Auditorium of Mecenate (roman small theather, 1st century)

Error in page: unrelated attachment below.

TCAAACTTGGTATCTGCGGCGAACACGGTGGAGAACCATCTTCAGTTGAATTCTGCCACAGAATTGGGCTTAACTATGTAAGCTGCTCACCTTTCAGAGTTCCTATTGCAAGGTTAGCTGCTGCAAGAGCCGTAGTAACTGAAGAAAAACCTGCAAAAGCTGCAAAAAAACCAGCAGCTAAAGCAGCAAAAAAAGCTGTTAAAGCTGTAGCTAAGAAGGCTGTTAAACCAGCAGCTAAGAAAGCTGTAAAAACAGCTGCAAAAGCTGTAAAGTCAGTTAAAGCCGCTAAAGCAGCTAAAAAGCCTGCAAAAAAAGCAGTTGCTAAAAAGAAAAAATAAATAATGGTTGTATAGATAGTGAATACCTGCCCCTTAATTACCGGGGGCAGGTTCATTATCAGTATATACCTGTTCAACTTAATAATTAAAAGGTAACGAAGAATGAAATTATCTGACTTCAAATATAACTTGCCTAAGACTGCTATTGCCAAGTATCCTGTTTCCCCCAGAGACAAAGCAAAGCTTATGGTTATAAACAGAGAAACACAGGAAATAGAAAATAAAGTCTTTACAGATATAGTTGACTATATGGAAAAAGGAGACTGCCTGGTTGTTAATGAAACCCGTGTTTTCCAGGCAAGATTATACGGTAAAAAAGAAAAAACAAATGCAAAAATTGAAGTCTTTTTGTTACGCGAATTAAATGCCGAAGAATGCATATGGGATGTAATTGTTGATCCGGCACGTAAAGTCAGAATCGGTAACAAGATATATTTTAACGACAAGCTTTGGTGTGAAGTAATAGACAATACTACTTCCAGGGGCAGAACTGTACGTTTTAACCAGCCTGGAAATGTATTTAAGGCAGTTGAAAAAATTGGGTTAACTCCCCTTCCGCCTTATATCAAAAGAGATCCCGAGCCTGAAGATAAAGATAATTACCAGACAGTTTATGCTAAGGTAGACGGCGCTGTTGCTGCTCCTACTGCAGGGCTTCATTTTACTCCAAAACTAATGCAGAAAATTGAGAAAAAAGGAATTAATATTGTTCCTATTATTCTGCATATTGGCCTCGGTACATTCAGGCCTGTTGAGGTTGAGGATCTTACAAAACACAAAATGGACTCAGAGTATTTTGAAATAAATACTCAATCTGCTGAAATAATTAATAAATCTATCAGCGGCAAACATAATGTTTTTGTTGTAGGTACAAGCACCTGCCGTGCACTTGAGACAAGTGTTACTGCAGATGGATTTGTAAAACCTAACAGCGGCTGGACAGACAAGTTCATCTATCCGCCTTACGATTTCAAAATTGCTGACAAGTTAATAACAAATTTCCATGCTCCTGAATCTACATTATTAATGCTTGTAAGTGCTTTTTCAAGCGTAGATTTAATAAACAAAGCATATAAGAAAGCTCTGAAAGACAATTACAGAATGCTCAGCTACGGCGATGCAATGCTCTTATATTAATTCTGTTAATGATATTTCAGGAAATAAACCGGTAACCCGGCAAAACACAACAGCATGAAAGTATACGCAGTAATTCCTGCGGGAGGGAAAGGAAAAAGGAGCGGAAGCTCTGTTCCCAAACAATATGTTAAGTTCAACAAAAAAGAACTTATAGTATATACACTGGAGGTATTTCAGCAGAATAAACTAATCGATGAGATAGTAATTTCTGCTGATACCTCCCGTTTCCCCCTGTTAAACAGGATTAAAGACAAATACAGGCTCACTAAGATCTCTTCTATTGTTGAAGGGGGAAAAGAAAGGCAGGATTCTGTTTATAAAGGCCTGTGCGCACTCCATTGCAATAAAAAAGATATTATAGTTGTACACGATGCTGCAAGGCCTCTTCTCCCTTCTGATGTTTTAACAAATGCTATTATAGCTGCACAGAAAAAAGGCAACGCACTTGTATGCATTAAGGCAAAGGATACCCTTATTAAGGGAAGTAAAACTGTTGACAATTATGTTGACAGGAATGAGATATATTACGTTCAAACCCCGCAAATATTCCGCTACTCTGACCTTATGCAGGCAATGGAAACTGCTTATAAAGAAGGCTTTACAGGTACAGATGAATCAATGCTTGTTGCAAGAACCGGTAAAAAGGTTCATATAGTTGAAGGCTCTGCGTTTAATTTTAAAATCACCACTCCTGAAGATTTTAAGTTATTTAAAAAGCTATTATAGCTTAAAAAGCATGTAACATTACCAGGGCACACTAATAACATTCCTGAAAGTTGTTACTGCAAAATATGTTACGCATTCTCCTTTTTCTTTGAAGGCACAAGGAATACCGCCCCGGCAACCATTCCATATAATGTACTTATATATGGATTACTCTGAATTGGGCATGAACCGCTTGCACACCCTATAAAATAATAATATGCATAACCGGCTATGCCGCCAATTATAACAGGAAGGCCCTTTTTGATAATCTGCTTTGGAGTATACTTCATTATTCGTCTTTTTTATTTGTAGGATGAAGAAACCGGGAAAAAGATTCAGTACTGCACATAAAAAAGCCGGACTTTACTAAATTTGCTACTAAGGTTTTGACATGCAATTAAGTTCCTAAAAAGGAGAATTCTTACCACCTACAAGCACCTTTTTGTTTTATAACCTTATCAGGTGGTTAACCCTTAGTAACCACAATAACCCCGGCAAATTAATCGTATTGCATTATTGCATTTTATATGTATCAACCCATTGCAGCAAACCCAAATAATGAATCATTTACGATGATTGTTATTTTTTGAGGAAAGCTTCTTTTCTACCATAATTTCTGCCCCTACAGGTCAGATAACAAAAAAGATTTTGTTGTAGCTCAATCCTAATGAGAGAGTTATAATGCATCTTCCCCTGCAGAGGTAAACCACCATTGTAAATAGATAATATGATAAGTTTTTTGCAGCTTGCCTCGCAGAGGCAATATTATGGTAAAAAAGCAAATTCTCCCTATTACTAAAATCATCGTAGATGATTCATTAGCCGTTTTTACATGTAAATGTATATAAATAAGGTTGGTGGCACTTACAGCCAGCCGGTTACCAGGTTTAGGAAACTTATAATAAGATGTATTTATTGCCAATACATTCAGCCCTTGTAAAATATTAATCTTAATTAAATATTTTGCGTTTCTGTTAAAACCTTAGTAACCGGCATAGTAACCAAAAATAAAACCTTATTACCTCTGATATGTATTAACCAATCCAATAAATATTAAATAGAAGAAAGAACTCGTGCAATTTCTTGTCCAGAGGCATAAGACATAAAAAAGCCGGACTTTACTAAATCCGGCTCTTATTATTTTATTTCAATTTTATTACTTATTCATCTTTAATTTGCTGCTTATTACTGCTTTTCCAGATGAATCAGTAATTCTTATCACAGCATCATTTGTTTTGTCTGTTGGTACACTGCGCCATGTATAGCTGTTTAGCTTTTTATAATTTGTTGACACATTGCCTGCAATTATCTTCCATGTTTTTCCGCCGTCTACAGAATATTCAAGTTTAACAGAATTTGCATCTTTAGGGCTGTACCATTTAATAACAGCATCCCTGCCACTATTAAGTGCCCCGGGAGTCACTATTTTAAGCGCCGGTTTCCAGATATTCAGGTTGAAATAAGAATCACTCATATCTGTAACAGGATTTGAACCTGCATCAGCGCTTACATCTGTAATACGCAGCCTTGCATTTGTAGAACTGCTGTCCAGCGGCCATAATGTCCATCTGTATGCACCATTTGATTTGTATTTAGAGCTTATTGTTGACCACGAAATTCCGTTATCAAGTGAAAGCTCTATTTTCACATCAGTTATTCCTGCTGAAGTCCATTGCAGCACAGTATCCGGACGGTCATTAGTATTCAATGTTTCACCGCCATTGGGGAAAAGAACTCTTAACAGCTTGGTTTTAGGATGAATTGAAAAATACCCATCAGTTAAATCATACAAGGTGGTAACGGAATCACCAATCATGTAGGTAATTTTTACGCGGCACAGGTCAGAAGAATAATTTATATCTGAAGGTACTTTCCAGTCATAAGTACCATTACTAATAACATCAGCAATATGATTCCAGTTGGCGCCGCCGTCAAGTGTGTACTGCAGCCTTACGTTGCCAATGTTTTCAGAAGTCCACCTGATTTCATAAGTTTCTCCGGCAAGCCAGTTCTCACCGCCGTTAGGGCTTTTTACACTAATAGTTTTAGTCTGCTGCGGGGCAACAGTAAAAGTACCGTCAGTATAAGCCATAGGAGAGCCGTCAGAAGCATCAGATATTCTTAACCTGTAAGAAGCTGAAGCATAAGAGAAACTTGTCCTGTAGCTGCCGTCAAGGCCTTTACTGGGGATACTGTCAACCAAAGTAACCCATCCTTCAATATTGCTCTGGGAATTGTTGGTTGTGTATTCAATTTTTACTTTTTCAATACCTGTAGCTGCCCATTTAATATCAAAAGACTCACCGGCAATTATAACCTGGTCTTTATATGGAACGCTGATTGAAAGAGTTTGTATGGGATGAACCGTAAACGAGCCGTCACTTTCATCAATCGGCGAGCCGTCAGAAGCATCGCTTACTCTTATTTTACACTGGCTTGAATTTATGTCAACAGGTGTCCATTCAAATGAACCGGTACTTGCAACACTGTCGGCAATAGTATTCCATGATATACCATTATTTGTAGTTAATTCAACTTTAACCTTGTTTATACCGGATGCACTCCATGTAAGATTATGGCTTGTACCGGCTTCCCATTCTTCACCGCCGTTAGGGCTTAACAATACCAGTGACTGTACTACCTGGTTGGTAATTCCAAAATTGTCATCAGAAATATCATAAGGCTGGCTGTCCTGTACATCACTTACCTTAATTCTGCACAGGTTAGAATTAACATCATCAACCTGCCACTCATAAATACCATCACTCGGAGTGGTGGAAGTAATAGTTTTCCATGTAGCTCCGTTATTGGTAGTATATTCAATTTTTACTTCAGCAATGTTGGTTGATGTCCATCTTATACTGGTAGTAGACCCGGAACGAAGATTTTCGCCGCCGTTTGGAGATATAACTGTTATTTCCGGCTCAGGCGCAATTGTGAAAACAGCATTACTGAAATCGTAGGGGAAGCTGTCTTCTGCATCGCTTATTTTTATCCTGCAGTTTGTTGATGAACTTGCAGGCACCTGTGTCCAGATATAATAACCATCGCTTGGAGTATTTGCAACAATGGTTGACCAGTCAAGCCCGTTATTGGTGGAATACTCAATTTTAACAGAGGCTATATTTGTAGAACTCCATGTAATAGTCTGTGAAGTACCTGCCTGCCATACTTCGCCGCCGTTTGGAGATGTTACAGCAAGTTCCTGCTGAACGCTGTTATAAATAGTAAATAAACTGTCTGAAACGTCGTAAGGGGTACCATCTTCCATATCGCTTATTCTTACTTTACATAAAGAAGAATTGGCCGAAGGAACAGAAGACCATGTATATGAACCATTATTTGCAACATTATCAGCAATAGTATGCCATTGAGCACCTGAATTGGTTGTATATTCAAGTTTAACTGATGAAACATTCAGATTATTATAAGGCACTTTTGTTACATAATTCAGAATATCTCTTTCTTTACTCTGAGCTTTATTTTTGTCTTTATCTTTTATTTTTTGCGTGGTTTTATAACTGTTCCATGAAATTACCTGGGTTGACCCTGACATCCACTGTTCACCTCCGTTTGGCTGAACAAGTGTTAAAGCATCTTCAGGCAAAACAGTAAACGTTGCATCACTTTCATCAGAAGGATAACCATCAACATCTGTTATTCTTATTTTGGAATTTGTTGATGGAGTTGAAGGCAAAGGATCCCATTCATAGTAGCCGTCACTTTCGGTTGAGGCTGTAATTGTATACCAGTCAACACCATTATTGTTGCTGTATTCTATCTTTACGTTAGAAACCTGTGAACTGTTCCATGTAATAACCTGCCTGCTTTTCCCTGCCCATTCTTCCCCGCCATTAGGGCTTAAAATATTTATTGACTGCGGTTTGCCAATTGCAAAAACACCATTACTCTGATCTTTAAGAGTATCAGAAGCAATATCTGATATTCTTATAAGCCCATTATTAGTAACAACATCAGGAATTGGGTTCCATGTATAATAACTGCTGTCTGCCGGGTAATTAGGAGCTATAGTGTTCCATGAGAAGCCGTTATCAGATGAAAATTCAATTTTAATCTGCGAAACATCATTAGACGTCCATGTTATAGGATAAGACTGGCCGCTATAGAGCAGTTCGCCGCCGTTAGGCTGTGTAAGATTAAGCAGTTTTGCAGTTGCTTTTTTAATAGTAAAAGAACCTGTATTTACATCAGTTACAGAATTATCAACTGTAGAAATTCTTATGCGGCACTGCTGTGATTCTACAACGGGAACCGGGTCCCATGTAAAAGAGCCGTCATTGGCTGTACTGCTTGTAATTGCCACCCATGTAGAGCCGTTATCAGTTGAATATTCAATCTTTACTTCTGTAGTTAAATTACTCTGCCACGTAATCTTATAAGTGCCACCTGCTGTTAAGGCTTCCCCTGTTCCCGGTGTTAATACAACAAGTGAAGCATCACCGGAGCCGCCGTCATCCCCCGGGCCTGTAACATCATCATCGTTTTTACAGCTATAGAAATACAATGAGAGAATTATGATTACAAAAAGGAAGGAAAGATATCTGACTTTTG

The Auditorium of Mecenate is located in the park of Largo Leopardi (along via Merulana) and currently well maintained as a whole; its discovery was made in 1874, during the excavation work for the construction the Esquilino area. The building, now protected by a roofing, originally had a vaulted roof, and consists of a large hall 24 meters long and 13 wide, with a semicircular apse on the bottom which has a staircase with seven concentric steps. The peculiarity of the building, however, is the pictorial decoration, realized at the beginning of the first century AD, which is well maintained both in the niches and on the top, where there is all along an ornament on a black background with Dionysian scenes and miniature gardens. The steps that distinguish the back wall are too small to let us think it’s a theater (idea that, at the time of the discovery, gave name to the place), in fact it is nothing but than a monumental fountain. This room, richly adorned and enlivened by water games which increased the already cool environment of the basement, was probably used as a “summer triclinium”, that is a place of convivial meetings and cultural events. The verses of an epigram by the poet Callimachus, found painted on